Legislative Column - April 3, 2014

A group of high school students and their chaperones from Caruthersville, Charleston, Hayti, Lilbourn, Sikeston, and Steele join
Sen. Libla on the grand staircase for a photo
on March 25, 2014.

Last week a group of high school students and their chaperones from Caruthersville, Charleston, Hayti, Lilbourn, Sikeston, and Steele had a great opportunity to visit Jeff City. This trip was organized by my office and was sponsored by Robert and Robin Whelan, Herman and Jill Styles, and my wife Elaine in conjunction with faith-based ministries and civic leaders that have a strong interest and investment in the future of their community. The students heard from six senators, three representatives, and legislative staff who used their personal time to speak and visit with the group. These speakers shared with them their personal stories, the different challenges in their lives they had to overcome, and what it means to have self-responsibility and to make good decisions. Staying in high school to complete their education was a common theme. The students also learned about Missouri government and history, and visited the Governor’s Mansion and the Supreme Court. Judge Patty Breckenridge and her staff hosted the group as they toured the Supreme Court. They also visited the Highway Patrol Headquarters and learned about careers in law enforcement, and also met current troopers and recruits studying in the academy. Their trip concluded with remarks from Highway Patrol Colonel Ron Replogle. They received advice about the hard work it takes to be successful in any career. In addition, they watched the Senate debate and toured the State Capitol. The students learned a lot about what it takes to be successful and responsible young adults.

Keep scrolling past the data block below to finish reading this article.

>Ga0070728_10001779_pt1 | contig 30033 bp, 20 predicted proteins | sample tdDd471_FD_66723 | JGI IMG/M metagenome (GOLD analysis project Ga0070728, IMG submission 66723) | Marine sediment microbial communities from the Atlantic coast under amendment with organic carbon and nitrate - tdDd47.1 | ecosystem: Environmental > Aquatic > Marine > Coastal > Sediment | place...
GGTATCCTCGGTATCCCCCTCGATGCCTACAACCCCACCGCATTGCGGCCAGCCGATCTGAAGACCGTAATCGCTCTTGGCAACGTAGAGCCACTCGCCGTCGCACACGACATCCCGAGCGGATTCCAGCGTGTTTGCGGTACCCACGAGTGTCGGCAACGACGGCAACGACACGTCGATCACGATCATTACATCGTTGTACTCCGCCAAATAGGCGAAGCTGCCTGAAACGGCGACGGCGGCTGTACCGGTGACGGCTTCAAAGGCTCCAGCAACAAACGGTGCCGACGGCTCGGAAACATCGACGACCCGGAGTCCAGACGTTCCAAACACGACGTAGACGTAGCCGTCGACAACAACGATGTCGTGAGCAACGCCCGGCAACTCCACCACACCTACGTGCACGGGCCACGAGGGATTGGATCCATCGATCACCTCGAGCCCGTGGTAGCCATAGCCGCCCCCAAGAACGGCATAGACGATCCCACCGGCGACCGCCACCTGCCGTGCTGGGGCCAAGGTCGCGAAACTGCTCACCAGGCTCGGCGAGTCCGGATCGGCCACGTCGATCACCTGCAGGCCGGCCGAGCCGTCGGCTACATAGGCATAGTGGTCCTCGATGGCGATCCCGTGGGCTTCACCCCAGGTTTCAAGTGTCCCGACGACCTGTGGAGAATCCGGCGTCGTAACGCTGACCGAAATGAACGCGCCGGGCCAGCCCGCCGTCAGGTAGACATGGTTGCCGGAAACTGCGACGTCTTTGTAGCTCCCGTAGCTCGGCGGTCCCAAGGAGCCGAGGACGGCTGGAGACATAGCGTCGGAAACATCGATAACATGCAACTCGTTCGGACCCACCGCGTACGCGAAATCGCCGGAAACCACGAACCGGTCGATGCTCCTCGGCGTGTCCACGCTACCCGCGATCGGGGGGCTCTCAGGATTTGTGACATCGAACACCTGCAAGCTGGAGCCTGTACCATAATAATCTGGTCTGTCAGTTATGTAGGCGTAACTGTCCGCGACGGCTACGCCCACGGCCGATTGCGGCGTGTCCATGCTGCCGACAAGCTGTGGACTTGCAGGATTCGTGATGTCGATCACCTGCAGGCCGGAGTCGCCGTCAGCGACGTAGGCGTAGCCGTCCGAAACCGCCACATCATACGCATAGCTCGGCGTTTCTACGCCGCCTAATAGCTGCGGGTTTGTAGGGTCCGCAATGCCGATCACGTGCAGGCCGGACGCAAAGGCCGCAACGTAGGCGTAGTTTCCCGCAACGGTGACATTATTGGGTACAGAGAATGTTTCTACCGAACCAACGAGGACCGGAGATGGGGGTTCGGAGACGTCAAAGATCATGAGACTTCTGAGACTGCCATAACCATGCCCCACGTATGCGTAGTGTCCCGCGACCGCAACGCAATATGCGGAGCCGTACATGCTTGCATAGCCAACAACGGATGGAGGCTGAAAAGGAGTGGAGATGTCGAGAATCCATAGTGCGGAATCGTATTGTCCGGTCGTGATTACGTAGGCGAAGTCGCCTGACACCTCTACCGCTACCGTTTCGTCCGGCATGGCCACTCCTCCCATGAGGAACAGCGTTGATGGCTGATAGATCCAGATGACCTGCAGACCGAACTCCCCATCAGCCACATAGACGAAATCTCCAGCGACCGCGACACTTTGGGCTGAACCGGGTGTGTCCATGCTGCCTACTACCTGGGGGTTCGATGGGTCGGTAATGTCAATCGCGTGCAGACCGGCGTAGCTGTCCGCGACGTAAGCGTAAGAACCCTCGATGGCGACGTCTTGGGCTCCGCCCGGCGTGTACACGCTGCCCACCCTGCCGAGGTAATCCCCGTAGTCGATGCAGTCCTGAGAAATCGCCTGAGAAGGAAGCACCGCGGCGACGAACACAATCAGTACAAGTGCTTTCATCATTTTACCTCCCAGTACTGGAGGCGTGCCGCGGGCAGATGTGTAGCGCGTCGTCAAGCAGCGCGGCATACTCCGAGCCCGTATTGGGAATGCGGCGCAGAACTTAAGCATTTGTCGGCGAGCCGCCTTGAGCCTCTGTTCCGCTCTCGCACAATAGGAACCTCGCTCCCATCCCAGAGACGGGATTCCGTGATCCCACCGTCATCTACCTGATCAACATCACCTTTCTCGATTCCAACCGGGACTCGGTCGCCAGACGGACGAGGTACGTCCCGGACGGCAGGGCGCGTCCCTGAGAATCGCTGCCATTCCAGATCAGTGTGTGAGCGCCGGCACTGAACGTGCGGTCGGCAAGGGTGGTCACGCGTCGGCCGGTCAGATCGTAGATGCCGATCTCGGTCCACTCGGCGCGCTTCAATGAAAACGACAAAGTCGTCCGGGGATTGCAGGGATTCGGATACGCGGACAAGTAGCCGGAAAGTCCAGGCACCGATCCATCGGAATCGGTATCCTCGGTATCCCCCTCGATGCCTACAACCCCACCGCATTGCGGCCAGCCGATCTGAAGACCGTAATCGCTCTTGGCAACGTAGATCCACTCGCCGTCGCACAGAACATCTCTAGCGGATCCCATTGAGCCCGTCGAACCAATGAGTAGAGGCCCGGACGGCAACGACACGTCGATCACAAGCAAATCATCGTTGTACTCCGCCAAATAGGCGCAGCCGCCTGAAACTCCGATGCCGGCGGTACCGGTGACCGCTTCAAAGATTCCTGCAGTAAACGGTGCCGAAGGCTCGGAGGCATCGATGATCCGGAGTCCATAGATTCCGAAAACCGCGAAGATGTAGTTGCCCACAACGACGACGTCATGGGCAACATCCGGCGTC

Legislative staff member Kyle Aubuchon, constituent Connie Larrew, and Sen. Libla pose for a photo in the Senate Bingham Gallery on March 26, 2014.

We also had other visitors at the State Capitol. It was great to see my good friend, Connie Larrew. She was here with the Silver Hair Legislature. Connie runs the Northside Nutrition Center in Poplar Bluff and does an incredible job advocating for seniors. Her husband, Mike, is a WWII veteran and does a lot of volunteer work for the center, delivering meals to those who aren’t able to leave their homes. Jason Bean and Trent Haggard from the Bootheel also visited this week. They are great advocates for Missouri’s agriculture industry. Trent runs the University of Missouri Delta Research Center in Portageville, and Jason is the Chairman of the Advisory Committee. I also enjoyed meeting with representatives from Delta Companies, Inc., a large and key employer in the district. Randy and Lorrie Schulz from Poplar Bluff and Larry Swindle from Kennett also visited and discussed issues relating to funeral directors.

Last week we also celebrated “Rice Day” at the State Capitol. Rice has been grown in Missouri for nearly a century. The first rice field in our state was located near Dudley, and now there are approximately 185,000 acres of rice in Southeast Missouri and the Bootheel. The crop of high quality Missouri rice provides over 550 million pounds of ready-to-eat rice. Agriculture is vital to the success of our state and local economy, and our rice producers are especially important in Southeast Missouri and the Bootheel. Sonny Martin, Eric Hover, and Gary Murphy visited for Rice Day. Thank you to all of our rice farmers for bringing our great local products to share with those visitors and staff at the State Capitol!

It is also Three Rivers College Week at the State Capitol. I met with the President’s Leadership Academy, which consists of 15 emerging leaders of the college and consists of faculty, profession and support staff. In addition to the academy, center directors visited with elected officials regarding legislative issues that impact our region. It was great to see Dr. Devin Stephenson and his wife Judy, as well as Dr. Angela Totty, Teresa Johnson, and Bill and Connie Hampton, representing the college. I am excited and proud about representing the fastest growing community college in the state.